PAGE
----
Nearly a quarter-century after Bruster’s Ice Cream first came to Indiana, a second location is in the works and scheduled to open on the far east side of Fishers later this fall.
Tiffany Schlueter, a Fishers resident since 2004, is planning to open the state’s second Bruster’s Ice Cream franchise in an 1,800-square-foot space at 12350 Olio Road by early November.
The Bridgewater, Pennsylvania-based company first opened a franchise store in Bloomington in 1998, but the brand’s Indiana footprint stopped there. Though the company has been slow to grow in the Midwest, Bruster’s recently opened two stores in Ohio and secured a third in Illinois. In addition to Schlueter’s Fishers location, a third store is slated to open in Evansville by the end of next year—and that may not be the end.
“We’re committed to the one store in Fishers, but we have plans to expand. When we first talked to Bruster’s, they said Indy could easily handle six,” Schlueter said. “We’re kind of getting ready to pump-up the Midwest with Bruster’s.”
Schlueter, a stay-at-home mother of three, said she first began to seriously consider starting her own business when her husband was laid off last fall.
By that time, Bruster’s had distinguished itself by reporting a 17% increase in sales in 2020, despite the pandemic. Schlueter credits not just the ice cream, but the stores’ walk-up-only format with providing families a safe way to get out of the house.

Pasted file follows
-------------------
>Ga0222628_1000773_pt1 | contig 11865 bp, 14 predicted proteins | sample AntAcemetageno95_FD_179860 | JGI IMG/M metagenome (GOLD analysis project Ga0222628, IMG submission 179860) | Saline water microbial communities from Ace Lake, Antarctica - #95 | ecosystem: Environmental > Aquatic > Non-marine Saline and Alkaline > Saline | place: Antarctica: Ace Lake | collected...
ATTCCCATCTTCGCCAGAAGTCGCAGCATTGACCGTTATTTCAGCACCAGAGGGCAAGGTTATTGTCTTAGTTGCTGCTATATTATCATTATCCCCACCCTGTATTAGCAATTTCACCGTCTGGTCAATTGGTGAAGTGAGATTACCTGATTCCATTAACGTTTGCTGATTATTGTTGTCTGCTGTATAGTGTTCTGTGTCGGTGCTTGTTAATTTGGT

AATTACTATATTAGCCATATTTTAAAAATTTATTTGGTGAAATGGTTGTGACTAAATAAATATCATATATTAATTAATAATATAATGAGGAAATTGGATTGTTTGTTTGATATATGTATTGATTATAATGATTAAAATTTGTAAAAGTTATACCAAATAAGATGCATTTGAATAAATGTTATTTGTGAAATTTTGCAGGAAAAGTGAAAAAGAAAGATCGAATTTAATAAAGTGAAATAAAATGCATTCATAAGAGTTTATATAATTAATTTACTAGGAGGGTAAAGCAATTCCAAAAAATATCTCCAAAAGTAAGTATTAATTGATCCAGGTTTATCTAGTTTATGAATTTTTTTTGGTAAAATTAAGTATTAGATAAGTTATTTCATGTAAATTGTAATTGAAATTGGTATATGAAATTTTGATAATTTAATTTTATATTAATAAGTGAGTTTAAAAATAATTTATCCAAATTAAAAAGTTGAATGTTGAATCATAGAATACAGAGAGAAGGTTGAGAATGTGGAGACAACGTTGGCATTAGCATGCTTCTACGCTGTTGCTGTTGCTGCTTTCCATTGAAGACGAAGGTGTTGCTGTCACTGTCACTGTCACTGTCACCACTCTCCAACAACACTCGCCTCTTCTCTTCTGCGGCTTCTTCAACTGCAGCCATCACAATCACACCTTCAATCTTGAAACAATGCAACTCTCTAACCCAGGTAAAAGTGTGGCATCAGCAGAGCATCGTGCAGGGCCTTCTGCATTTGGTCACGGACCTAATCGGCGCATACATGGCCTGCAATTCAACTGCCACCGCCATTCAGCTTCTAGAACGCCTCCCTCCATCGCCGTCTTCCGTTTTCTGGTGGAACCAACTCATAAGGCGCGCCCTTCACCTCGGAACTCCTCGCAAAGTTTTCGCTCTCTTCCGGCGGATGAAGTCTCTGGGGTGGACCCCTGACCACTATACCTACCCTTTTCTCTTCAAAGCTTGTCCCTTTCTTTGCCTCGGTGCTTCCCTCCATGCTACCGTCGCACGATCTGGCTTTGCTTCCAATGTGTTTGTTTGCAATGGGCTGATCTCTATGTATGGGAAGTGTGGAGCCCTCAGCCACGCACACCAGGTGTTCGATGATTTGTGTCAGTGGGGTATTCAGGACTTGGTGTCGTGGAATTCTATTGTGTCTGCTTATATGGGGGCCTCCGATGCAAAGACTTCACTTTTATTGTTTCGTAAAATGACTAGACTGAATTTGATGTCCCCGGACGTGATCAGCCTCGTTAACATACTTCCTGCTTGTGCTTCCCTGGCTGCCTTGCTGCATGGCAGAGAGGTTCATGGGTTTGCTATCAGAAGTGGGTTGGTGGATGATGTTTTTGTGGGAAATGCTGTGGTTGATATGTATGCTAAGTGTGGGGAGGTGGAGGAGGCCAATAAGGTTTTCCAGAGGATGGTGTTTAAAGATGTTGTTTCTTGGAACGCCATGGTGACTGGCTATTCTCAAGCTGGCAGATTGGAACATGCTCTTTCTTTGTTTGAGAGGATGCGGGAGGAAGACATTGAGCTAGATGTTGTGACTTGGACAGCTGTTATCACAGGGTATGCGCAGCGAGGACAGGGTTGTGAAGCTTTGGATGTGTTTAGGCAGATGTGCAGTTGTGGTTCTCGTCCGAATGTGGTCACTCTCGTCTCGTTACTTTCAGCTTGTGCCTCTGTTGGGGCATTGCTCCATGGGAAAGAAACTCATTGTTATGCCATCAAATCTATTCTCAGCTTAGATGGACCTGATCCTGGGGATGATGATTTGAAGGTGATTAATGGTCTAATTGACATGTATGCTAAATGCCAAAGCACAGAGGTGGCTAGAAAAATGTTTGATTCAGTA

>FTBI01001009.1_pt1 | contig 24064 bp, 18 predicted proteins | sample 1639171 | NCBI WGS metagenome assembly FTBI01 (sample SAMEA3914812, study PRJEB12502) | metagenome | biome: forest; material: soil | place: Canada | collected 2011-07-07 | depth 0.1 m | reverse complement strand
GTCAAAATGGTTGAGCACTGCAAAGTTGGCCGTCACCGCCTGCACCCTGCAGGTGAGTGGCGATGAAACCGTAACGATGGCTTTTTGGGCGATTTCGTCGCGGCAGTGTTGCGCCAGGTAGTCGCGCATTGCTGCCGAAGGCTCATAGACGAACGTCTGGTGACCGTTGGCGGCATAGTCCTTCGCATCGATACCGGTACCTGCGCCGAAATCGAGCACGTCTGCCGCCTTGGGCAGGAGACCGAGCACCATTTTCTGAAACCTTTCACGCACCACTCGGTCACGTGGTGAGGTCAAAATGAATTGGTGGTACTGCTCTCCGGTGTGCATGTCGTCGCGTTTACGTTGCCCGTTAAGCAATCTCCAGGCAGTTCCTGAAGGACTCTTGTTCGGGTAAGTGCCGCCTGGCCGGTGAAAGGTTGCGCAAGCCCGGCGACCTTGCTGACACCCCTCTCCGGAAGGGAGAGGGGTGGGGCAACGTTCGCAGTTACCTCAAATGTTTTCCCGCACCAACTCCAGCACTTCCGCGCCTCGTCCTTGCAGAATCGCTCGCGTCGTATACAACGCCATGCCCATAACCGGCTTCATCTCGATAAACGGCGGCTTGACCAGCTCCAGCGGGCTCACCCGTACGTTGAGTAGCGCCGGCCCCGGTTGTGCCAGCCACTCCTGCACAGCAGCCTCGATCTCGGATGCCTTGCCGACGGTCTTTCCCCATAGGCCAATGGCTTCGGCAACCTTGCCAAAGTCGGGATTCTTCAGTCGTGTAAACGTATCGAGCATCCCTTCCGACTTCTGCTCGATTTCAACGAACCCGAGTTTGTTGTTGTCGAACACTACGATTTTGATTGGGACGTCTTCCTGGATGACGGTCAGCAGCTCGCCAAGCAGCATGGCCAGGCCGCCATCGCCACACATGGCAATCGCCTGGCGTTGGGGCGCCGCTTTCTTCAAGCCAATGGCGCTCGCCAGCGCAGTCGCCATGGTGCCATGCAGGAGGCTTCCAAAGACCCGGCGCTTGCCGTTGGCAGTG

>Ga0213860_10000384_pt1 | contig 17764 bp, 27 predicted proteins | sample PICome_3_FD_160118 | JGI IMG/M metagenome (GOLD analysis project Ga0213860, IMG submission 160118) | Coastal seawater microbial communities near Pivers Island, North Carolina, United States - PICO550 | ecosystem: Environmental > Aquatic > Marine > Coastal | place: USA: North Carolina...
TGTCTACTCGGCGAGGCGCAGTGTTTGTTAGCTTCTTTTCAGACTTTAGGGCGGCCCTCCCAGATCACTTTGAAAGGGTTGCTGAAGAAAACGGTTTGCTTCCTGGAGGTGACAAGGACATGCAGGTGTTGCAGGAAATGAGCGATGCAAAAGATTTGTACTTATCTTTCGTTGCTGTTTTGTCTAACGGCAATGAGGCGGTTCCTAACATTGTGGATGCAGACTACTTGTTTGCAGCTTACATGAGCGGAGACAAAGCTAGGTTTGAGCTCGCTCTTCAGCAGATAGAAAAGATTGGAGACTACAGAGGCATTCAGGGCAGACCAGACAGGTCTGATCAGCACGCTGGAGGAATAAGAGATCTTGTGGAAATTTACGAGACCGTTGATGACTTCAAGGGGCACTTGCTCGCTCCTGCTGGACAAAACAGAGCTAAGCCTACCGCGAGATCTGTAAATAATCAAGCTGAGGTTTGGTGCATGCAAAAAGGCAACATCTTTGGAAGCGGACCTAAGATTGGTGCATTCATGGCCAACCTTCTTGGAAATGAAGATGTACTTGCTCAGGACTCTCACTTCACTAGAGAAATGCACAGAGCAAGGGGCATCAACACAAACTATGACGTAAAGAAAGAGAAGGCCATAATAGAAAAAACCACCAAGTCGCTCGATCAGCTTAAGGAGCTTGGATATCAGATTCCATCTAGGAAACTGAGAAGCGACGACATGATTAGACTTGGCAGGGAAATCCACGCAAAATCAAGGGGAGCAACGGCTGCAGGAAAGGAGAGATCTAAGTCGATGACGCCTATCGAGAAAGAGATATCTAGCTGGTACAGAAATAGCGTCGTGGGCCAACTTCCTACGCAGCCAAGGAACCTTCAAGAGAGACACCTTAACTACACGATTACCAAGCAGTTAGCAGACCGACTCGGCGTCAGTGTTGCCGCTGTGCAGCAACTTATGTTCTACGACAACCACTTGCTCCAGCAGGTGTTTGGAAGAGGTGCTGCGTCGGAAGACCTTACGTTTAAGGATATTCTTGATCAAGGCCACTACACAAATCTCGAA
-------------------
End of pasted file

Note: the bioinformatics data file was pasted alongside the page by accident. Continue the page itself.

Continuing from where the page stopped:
Those figures—plus Schlueter’s familiarity with having grown up eating Bruster’s in Pittsburgh—were enough to convince the family to take the leap.
“At that point, we thought we should get serious about starting our own business,” Schlueter said. “We wanted it to be a very family friendly, community-involved business, but we weren’t quite sure when or what we were going to do.”
She figured by locating near Fall Creek’s elementary, intermediate, junior and high schools she could tap into the steady flow of families attending the area’s school and sports activities.
“We are always up and down Olio for their activities, school stuff and sports,” Schlueter said. “Of course, after every sports game or practice, the question is, ‘Can we get ice cream?’”
And it’s not just about the customers. Schlueter said she expects to hire between 25 and 30 employees at peak operations, and she’s hoping to find workers who go to nearby schools.
Though Bruster’s only has a six-mile buffer zone around its stores—meaning no other location can open within that ring—Schlueter said she’s got the first right of refusal for areas north of Indianapolis. She’s considering stores in Carmel, Noblesville and in Westfield near Grand Park, as well as areas on the west and south side of the city.
In addition to ice cream, Bruster’s offers sorbets, dairy-free and no-sugar-added options, pints and quarts, cakes and pies. Even though the walk-up format means the only seating available is outside, Schlueter believes the fact that Bruster’s ice cream is never served more than six days from the time it’s made will bring customers back during the cold months.
“We make it in-house and add all of the ingredients to it as we’re making it,” Schlueter said. “The freshness of it and the fact that it’s never deep frozen for transport just allows the flavors to be their best and the texture really is special.”